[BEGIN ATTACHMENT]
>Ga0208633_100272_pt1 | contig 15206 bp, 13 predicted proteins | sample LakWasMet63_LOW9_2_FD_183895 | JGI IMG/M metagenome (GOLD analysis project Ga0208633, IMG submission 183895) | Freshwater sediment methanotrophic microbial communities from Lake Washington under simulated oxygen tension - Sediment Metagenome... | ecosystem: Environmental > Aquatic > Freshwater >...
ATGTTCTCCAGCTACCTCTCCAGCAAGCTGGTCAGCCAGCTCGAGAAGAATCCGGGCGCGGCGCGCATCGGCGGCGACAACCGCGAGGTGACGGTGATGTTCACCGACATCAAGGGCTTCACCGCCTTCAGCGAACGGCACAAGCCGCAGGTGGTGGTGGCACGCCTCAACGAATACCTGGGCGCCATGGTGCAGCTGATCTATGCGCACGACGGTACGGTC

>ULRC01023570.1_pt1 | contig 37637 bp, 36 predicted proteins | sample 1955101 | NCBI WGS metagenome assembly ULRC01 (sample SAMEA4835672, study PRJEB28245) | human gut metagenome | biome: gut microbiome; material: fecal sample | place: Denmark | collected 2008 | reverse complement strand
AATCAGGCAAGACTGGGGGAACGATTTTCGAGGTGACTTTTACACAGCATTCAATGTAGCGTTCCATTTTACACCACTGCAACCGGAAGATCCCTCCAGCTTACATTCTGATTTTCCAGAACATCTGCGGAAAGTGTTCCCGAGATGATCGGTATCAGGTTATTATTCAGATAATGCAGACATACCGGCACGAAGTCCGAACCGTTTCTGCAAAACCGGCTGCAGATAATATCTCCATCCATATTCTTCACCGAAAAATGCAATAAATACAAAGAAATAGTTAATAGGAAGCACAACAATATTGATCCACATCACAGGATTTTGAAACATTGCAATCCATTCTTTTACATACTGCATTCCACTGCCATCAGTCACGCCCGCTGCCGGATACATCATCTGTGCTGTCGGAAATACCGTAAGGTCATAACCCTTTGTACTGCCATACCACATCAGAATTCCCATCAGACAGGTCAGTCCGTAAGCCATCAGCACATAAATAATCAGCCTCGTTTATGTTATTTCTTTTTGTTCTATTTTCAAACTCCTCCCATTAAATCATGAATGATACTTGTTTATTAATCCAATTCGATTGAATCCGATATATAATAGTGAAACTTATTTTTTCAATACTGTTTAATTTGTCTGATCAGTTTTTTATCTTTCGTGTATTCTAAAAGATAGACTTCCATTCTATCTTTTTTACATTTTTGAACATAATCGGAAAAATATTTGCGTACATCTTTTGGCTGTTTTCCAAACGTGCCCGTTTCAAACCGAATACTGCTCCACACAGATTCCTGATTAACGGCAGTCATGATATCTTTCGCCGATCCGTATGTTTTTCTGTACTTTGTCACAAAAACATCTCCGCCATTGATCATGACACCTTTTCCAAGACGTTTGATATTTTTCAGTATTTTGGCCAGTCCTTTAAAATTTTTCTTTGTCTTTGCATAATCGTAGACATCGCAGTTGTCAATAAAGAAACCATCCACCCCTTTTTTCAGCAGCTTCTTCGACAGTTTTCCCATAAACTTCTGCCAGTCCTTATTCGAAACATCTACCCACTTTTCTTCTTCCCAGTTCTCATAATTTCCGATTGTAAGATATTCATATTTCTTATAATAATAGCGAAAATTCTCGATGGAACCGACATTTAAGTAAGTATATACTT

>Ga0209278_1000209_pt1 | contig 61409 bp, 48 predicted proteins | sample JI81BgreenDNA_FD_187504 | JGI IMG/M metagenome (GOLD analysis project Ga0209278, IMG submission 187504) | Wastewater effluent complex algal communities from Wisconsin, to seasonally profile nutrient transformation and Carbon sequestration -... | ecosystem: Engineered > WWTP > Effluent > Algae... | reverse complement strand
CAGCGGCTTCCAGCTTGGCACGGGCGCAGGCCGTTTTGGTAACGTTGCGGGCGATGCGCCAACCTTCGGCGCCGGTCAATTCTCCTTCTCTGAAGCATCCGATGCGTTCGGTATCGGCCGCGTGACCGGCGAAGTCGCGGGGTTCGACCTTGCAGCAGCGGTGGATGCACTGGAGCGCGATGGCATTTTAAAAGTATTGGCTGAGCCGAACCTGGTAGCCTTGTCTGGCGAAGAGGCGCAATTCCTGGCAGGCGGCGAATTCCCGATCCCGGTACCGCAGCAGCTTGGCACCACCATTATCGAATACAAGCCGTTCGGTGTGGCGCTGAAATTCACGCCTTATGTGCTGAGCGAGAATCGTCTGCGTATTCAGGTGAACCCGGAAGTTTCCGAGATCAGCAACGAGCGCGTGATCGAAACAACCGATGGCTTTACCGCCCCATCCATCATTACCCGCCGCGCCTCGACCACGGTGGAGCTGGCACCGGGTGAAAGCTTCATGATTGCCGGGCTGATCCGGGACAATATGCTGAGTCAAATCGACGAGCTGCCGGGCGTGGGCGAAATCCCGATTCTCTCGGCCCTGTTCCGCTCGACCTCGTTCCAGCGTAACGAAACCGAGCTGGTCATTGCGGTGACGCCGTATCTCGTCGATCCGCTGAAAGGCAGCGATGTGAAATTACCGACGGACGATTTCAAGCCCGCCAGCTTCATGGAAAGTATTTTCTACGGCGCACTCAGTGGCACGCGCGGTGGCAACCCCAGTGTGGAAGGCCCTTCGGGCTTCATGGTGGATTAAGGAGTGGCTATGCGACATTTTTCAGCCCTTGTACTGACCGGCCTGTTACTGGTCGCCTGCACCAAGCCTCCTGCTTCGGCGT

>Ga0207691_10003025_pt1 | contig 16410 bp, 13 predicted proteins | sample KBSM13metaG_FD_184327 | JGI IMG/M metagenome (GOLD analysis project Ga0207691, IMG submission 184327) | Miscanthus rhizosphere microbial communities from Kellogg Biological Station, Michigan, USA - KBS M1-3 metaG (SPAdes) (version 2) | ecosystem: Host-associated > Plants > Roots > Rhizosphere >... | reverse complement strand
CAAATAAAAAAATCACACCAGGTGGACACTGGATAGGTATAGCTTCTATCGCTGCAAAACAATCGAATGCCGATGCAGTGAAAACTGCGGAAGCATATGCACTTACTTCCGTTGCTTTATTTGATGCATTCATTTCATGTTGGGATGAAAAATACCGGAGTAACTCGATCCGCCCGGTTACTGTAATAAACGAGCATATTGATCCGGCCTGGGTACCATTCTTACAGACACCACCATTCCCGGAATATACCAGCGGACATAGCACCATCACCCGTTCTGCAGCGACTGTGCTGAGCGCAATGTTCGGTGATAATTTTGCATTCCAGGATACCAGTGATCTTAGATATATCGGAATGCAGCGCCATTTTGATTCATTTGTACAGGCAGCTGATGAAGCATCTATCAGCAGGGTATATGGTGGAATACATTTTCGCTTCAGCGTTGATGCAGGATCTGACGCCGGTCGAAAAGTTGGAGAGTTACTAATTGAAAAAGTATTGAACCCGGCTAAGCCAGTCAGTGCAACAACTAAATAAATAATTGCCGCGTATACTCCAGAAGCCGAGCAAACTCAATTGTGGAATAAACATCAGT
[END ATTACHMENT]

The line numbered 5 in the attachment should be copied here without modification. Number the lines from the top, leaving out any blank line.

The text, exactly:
>Ga0209278_1000209_pt1 | contig 61409 bp, 48 predicted proteins | sample JI81BgreenDNA_FD_187504 | JGI IMG/M metagenome (GOLD analysis project Ga0209278, IMG submission 187504) | Wastewater effluent complex algal communities from Wisconsin, to seasonally profile nutrient transformation and Carbon sequestration -... | ecosystem: Engineered > WWTP > Effluent > Algae... | reverse complement strand